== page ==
October 1 - October 31: 9:00 am - 5:00 pm
November 01 - March 31: 9:00 am - 4:00 pm
Jasper, I thought was a little cheaper than Banff, we did manage to find a good reasonable cafe for our meals.
The town is not overly large, and we found it quite easy to walk around.
Peak season is the months of July and August, so you need to book accommodation well in advance.
I loved these falls!
Located on the Athabasca river with the Columbia Icefields as its source, I imagine there would be a lot of water going over them at anytime.
It had rained heavily all night, and it still was light rain when we were here.
The result was a thundering waterfall, full of fury and might, so powerful and mesmerizing to watch as it swirled around rocks and over and down the narrow gorge. The falls are only 23metres high, so not real high, but the high volume and sheer force of the water has made these falls A MUST VISIT. So powerful is the water, that over time, it has eroded the the softer limestone beneath, carving interesting features, including and a short canyon.
There are a few viewing platforms, go to all of them, as they give different views.
Be careful walking, as there is plenty of spray coming off the falls, and the steps would be slippery even on a fine weather day.
The Tangle Falls are located on Tangle Ridge and are a spectacular series of cascading waterfalls. We saw them with a small amount of water, and then the next after heavy overnight rain, they were really gushing then! These are pretty Waterfalls.
You can't miss them as they are right on the edge of the Icefield's Parkway, about
97 km from Jasper......
6.4 km south of the Icefields Center.
There is a large parking area across the road from the falls, with ample parking.
Watch for traffic when crossing the road to view the falls.
We were driving the Icefield's Parkway when we came across a lot of car's stopped and people with their camera's out. A quick look, and we could see why, there were Mountain Goat's feeding by the side of the road.
Well, we joined the other photographer's, as this was the 1st time we had seen them.
They were nothing like the photo's I had seen, where they were white and fluffy, but they were a dirty white and their coats were falling off them, it must have been the time of the year for malting, they looked a pretty miserable lot!
The only one that looked nice, was the little, fluffy white baby.
We found out that Mountain goats gather here to lick the silt for its calcium and sulphate content, ingesting so much that their droppings turn silt-white instead of the usual black. This deposit attracts the mountain goats and is a great and easy place to see these animals, right near the highway.
Another plus is the view towards the Athabasca River Valley, pretty good!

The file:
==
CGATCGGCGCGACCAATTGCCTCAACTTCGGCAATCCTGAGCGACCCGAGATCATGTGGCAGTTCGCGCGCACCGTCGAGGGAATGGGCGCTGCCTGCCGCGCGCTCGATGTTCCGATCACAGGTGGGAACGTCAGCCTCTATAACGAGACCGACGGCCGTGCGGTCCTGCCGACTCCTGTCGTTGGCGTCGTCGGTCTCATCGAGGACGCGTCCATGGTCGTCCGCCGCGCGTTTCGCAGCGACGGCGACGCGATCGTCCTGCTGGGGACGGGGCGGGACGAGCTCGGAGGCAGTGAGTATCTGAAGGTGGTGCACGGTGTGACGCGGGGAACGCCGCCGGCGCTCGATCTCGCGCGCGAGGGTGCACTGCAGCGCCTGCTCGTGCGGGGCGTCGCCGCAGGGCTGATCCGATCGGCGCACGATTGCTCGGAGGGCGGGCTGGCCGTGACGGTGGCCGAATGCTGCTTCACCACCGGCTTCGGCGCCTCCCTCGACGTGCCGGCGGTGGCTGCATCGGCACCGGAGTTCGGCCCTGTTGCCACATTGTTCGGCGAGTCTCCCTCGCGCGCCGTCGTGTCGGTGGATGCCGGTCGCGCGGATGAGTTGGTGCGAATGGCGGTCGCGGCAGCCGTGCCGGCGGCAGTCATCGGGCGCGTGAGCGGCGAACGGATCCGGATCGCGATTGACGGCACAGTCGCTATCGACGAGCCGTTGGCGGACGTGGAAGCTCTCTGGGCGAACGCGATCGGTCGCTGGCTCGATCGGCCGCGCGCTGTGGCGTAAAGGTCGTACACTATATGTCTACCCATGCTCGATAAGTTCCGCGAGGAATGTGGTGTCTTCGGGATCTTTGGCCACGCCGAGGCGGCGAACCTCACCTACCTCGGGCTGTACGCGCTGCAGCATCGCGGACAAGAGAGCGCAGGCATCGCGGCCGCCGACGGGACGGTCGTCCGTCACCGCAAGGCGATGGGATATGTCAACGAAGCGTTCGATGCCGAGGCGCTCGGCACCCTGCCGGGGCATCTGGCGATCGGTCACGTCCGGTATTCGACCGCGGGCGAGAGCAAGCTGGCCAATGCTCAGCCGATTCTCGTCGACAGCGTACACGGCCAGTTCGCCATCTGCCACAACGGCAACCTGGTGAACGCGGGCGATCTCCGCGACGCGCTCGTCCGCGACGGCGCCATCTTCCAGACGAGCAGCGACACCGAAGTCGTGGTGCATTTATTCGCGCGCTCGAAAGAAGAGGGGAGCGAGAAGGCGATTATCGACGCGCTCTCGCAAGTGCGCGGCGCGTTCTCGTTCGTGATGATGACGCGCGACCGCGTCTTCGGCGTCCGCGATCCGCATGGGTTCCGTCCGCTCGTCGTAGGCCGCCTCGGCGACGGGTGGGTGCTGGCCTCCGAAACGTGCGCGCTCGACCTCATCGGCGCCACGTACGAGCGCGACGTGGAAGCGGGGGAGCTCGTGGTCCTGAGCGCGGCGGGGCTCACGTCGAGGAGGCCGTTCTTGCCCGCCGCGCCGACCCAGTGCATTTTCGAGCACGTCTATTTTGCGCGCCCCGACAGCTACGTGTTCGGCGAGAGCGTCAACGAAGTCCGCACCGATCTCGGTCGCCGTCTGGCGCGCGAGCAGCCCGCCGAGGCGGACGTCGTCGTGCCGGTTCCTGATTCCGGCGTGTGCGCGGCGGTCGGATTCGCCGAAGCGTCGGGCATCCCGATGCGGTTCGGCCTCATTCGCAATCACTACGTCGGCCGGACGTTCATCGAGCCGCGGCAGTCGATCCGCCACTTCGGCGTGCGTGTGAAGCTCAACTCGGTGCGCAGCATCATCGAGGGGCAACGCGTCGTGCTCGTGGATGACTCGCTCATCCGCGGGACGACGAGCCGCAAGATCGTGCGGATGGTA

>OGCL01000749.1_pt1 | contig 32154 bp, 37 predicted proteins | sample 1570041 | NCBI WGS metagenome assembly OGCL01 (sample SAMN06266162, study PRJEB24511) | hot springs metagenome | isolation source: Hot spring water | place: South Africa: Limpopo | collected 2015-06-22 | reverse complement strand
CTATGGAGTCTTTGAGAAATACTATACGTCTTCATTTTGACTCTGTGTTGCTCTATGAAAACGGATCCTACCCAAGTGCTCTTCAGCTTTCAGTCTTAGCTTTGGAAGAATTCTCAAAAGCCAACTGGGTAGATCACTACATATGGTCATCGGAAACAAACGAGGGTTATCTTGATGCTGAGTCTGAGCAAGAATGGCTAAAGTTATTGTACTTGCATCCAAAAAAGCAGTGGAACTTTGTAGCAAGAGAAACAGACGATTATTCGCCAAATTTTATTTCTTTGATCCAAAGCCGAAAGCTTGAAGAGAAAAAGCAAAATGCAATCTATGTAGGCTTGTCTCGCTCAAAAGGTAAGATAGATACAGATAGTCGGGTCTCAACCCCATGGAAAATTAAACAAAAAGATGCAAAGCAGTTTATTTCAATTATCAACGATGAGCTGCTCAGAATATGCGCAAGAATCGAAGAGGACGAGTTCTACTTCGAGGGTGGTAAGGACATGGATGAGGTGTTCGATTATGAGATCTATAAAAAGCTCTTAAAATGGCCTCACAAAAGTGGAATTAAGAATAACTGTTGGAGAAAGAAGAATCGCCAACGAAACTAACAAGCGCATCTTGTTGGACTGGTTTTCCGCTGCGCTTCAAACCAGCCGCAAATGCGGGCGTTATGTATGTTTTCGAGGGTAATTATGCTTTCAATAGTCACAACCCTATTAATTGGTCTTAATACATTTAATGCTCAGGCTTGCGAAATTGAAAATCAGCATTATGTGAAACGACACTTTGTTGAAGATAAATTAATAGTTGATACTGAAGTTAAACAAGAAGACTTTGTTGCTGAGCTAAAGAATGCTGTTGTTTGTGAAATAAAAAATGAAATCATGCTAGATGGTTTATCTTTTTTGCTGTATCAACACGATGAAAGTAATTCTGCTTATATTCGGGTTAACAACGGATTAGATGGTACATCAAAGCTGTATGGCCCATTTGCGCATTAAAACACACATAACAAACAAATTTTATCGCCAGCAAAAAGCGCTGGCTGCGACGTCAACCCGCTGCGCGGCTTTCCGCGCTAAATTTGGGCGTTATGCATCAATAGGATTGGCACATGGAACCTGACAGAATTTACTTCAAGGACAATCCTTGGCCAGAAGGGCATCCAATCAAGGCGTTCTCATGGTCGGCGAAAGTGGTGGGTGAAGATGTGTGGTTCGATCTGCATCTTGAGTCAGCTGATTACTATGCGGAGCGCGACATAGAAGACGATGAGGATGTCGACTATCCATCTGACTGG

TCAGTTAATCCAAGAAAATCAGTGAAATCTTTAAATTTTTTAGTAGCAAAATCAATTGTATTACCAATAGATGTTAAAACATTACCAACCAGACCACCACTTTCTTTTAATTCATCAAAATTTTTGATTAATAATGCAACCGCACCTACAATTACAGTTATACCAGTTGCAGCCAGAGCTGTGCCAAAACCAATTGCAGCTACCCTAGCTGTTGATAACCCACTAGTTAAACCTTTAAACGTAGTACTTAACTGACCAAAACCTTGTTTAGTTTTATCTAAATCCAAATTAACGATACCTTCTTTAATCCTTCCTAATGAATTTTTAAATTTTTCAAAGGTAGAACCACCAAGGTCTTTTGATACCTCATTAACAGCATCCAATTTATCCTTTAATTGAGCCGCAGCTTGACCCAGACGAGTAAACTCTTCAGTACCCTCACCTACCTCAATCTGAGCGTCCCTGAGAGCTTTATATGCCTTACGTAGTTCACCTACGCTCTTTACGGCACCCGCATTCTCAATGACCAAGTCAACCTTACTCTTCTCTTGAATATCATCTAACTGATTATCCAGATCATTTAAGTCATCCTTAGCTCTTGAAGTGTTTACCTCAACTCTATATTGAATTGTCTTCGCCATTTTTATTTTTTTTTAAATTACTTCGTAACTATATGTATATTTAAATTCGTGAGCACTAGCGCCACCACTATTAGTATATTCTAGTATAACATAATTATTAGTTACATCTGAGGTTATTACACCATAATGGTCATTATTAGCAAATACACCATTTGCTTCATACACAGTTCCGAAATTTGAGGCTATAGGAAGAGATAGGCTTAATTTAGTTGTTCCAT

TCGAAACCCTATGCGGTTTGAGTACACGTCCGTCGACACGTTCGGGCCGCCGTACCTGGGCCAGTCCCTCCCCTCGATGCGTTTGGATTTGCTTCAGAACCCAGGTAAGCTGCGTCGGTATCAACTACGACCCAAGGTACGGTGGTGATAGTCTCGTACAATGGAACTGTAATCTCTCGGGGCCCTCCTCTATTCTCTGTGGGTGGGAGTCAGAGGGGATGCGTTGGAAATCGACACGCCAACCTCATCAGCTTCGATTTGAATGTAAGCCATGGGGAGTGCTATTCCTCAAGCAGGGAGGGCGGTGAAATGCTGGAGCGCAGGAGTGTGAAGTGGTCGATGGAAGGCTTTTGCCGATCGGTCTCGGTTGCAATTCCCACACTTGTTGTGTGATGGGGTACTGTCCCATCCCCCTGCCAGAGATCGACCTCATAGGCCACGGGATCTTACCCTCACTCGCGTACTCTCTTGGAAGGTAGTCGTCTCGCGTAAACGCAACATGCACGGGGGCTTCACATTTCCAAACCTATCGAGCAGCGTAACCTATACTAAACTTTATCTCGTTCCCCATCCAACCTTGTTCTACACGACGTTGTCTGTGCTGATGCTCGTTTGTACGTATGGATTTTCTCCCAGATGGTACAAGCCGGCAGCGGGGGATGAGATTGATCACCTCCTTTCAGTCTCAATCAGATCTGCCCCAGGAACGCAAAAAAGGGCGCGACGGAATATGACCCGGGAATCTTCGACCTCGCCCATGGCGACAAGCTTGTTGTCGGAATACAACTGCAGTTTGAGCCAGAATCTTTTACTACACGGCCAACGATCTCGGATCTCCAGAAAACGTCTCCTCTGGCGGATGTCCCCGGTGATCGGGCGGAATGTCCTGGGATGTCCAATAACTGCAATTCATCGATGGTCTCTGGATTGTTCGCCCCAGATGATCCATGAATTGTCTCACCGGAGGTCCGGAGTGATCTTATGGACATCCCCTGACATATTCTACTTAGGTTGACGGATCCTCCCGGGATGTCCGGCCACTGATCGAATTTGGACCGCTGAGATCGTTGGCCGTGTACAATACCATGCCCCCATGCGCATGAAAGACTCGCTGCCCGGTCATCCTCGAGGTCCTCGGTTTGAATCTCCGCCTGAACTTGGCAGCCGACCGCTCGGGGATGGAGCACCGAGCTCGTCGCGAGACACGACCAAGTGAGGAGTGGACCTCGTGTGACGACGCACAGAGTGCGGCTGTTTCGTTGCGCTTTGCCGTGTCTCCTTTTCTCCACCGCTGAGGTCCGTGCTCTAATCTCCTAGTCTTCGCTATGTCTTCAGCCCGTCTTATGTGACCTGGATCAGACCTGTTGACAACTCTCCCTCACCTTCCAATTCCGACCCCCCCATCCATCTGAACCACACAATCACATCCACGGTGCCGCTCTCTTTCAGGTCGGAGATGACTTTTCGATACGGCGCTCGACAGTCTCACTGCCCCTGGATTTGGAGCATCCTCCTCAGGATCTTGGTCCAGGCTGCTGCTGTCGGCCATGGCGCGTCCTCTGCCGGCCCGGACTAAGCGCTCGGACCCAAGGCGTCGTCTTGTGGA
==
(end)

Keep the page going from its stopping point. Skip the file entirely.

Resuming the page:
Medicine Lake in my view was beautiful. The Lake is approx 7 km long and is a fairly shallow lake. The lake is part of the Maligne Valley watershed which is mainly glacial fed.
When we 1st saw it, the water was dead calm, and the reflections fantastic.
There wasn't anywhere to park, so we decided to take photo's on the way back. BIG MISTAKE!
Lesson learnt. Take photo's straight away, as when we came past on our way home, the wind was up, and the lake was no longer calm!
Medicine Lake is also different to other lake's, in the sense that it is not actually a lake, but rather an area in which the Maligne River backs up and suddenly disappears underground. Sometimes, there is no water left in the Lake at all! Early Indian's thought that the "spirits" were the cause of this, now we know different.
The underground system is one of the most extensive in the world.
Another nice scenic drive that we did from Jasper, was to Patricia & Pyramid lakes.
We followed a winding road past some large Elk feeding on the road edge to Lake Patricia, and then onto the end of the road where Pyramid lake with Pyramid Mountain in the background was located. At Pyramid lake we did a walk across to Pyramid Island. Once again, the water was pretty and clear, and there were good reflections........beautiful!
There are a few picnic sites on the shores of the lake, as well as boat ramps and Canoes for hire. There are hiking trails from Jasper, to these lakes and Pyramid Mountain.
This area was very pretty, and I noticed a Resort there.
Lac Beauvert, its English name means 'beautiful green, and yes, it was a beautiful Green.
This was our first stop on our day's outing, and how nice this Lake was. Early morning, and it was dead calm with beautiful relections of Mount Mount Edith Cavell reflected on the surface the lake.
There are trails around Lac Beauvert, most of them being developed by the Jasper Park Lodge with cabins, benches, viewing docks, boat docks and a golf course.